The court documents provide details about two contracts. One, in September 2009, was in the amount of $366,844. However, army change orders later increased the value of this subcontract to $1,913,059. The second contract, obtained in February 2011, was in the amount of $551,093. Change orders later increased its value to $1,413,513.
From February 2009 until October 2011, Kwon made a series of bribe payments to Public Official C. They included cash payments; payments for hotel stays for Public Official C and family members, including a trip to the Atlantis resort in the Bahamas; payments to finance the purchase of a 2010 Lexus automobile; and payments for other things of value. Kwon also assisted Public Official C in financing the purchase of a home in Fairfax Station, Virginia, where Public Official C resided following his reassignment in 2010 to a position at Fort Belvoir.
Kwon also pled guilty to charges in a separate scheme involving bank fraud. In addition to running Avenciatech, Kwon was the operations manager for Onyx Financial Services, a mortgage broker based in Annandale. He admitted involvement in at least six fraudulent real estate sales and refinances in northern Virginia, with loan amounts of about $1.8 million.
Finally, Kwon pled guilty to the willful failure to file a tax return. This charge involved his 2010 income tax return.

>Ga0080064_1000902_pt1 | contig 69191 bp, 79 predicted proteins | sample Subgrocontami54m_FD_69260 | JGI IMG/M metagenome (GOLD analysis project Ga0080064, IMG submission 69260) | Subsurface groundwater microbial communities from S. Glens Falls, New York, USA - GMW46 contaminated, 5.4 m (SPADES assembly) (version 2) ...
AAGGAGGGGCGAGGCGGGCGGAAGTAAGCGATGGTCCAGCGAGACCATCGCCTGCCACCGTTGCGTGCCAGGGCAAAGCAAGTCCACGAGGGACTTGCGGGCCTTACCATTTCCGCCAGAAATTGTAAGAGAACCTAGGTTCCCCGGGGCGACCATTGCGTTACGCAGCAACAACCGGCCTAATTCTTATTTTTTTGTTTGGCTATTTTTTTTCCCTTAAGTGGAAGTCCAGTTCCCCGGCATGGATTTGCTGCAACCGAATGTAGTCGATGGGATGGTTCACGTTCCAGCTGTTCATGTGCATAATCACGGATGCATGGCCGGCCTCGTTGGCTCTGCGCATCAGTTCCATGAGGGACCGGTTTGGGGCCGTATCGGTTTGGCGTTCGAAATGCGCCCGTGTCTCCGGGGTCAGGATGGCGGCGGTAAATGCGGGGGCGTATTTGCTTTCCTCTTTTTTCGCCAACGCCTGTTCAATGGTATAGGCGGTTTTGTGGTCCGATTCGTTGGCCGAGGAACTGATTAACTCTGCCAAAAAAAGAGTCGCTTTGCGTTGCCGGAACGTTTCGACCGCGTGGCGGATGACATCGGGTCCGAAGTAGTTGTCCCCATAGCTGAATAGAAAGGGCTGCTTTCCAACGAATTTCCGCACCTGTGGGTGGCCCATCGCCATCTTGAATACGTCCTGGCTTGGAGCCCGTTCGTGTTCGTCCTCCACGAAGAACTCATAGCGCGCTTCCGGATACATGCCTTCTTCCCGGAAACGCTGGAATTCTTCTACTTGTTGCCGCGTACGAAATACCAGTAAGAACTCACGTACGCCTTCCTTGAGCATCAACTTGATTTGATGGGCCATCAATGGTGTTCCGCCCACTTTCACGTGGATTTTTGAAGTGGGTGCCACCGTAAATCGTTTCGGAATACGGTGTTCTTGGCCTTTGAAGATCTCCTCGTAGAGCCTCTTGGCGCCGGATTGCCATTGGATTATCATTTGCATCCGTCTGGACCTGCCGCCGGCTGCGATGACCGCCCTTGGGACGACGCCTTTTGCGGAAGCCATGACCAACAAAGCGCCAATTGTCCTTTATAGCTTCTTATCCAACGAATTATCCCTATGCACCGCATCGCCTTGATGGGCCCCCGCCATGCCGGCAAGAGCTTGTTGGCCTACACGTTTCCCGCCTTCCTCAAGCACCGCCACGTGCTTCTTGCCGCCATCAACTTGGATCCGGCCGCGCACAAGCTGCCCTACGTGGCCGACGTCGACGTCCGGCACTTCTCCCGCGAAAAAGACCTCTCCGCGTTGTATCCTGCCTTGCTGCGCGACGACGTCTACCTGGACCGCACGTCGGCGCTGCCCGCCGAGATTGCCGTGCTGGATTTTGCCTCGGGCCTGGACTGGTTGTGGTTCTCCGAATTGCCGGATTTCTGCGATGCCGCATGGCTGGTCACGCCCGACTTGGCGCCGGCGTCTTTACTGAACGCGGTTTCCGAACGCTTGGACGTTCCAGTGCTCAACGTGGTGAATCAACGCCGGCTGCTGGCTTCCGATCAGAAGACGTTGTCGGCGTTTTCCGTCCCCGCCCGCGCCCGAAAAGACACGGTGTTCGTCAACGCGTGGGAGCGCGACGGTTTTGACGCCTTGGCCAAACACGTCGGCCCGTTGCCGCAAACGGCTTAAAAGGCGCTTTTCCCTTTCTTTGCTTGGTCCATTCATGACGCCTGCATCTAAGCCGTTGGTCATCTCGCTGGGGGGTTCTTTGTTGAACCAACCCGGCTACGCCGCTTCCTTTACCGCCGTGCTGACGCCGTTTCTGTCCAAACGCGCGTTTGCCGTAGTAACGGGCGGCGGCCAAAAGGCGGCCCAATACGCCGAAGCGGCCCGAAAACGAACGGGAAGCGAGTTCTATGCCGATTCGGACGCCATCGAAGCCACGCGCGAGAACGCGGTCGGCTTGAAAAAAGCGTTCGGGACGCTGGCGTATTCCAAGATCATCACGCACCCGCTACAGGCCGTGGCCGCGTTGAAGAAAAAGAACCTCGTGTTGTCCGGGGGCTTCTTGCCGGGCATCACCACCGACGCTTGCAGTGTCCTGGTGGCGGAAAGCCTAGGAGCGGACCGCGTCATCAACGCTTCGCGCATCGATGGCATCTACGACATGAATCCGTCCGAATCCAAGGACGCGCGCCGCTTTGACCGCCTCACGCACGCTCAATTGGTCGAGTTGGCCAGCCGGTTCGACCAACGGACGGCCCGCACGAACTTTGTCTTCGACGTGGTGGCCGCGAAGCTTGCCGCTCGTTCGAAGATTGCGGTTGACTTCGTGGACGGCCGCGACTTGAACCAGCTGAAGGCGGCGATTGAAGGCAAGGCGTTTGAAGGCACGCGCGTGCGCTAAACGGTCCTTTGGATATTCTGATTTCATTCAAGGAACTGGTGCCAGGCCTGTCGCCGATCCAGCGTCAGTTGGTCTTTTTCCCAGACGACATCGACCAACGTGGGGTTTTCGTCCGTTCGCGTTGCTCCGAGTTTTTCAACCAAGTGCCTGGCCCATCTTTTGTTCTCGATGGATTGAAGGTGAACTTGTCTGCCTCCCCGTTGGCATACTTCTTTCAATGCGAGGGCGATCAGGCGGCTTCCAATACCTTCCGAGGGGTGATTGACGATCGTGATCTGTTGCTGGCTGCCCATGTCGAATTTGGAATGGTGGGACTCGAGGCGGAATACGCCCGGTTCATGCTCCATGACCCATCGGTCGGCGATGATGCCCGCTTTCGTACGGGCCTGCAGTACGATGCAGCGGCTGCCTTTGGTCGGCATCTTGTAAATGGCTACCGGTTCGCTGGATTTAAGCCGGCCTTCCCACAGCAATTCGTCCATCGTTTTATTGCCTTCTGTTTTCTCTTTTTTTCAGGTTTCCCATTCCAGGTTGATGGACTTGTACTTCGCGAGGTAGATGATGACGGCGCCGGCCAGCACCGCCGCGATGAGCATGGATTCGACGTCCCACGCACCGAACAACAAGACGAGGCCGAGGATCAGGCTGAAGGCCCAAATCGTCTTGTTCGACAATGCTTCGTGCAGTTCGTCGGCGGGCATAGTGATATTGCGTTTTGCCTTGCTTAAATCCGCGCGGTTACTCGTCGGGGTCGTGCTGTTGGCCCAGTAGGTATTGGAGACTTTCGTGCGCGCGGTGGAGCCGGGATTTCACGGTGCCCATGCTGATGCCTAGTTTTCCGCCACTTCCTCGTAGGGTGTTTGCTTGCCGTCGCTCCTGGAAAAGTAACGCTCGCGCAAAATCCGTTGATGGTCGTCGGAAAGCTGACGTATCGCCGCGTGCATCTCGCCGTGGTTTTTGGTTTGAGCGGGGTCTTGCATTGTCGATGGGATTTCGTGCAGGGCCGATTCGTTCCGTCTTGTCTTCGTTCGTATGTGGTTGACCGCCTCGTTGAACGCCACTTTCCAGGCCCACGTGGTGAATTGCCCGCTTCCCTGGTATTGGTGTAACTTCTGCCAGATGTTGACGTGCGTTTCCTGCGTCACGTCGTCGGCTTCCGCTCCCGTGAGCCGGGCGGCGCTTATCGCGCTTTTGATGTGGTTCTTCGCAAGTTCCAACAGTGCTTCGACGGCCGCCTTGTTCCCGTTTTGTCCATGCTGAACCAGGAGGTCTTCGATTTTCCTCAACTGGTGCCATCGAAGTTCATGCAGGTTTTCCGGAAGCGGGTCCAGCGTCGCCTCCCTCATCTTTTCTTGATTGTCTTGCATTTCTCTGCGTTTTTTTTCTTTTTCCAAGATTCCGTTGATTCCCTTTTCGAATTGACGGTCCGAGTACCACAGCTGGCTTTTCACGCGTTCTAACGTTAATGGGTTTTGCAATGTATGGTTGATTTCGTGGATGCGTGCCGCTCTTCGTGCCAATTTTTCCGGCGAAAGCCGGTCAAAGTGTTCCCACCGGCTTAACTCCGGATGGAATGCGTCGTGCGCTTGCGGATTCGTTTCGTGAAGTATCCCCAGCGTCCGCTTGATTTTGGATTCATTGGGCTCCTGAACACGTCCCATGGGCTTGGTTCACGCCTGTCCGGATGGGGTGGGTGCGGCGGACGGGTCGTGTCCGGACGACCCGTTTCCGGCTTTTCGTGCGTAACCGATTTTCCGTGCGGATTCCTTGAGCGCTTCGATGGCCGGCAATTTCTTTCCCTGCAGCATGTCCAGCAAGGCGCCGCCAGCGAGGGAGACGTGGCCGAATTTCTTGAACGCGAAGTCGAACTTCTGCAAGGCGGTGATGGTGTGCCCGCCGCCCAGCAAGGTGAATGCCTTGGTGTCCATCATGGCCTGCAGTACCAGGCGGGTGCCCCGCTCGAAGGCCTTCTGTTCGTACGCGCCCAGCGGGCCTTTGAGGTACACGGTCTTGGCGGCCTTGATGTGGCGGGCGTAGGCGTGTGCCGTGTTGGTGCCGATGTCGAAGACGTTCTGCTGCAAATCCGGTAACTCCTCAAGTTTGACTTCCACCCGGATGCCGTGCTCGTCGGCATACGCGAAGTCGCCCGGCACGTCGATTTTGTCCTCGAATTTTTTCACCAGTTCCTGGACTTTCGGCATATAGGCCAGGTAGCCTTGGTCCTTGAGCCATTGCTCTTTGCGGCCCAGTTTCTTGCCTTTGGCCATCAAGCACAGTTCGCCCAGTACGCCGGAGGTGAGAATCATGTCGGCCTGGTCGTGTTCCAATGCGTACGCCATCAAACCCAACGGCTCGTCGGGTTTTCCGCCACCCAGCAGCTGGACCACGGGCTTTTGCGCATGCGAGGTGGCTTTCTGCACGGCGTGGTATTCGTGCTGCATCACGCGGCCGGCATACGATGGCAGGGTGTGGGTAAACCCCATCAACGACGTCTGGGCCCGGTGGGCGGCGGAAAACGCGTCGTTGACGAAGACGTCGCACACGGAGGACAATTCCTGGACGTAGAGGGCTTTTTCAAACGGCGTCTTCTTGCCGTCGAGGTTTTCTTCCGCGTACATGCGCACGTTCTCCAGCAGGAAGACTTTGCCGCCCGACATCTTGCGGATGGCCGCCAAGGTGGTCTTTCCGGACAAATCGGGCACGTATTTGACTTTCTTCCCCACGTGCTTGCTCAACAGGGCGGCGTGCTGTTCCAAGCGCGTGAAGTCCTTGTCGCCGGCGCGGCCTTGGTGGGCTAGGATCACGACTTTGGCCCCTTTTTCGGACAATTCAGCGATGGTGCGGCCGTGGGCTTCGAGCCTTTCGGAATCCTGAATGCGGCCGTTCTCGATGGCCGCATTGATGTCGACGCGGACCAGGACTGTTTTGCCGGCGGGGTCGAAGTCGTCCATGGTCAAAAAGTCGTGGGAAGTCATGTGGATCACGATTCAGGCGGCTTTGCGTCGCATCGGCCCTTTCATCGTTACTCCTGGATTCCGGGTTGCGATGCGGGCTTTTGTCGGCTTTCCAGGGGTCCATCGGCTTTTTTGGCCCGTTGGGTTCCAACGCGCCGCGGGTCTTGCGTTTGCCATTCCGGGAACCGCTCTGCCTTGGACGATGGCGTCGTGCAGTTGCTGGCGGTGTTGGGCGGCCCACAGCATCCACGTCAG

Cho pled guilty in September 2011 to one count of conspiracy to commit bribery, money laundering, and wire fraud and to defraud the United States and one count of bribery. Khan pled guilty in May 2012 to one count each of bribery and conspiracy to commit money laundering. Park pled guilty in June 2012 to two counts of bribery.
The others who have pled guilty include Michael A. Alexander, a former program manager with the Army Corps of Engineers; Harold F. Babb, the former director of contracts at Eyak Technology LLC (EyakTek), an Alaska Native-owned small business; Theodoros Hallas, who also worked for Nova Datacom; Robert L. McKinney, the president of Alpha Technology Group Inc.; James Edward Miller, the owner of Big Surf Construction Management LLC; Larry G. Corbett, the owner of Core Technology LLC and Enterprise Technical Solutions Inc.; Lee A. Khan, the son of Kerry Khan; and Nazim Khan, the brother of Kerry Khan.
Alexander was sentenced earlier this month to a six-year prison term and ordered to pay $1.25 million in restitution and a $1.25 million forfeiture money judgment. The other defendants are awaiting sentencing.
The plea was announced by U.S. Attorney Ronald C. Machen Jr.; James W. McJunkin, Assistant Director in Charge of the FBIâ€™s Washington Field Office; Rick A. Raven, Special Agent in Charge of the Washington Field Office of the Internal Revenue Service-Criminal Investigation (IRS-CI); Peggy E. Gustafson, Inspector General for the Small Business Administration (SBA); Robert E. Craig, Special Agent in Charge of the Mid-Atlantic Field Office of the Defense Criminal Investigative Service (DCIS); and Frank Robey, Director of the U.S. Army Criminal Investigation Commandâ€™s Major Procurement Fraud Unit (MPFU).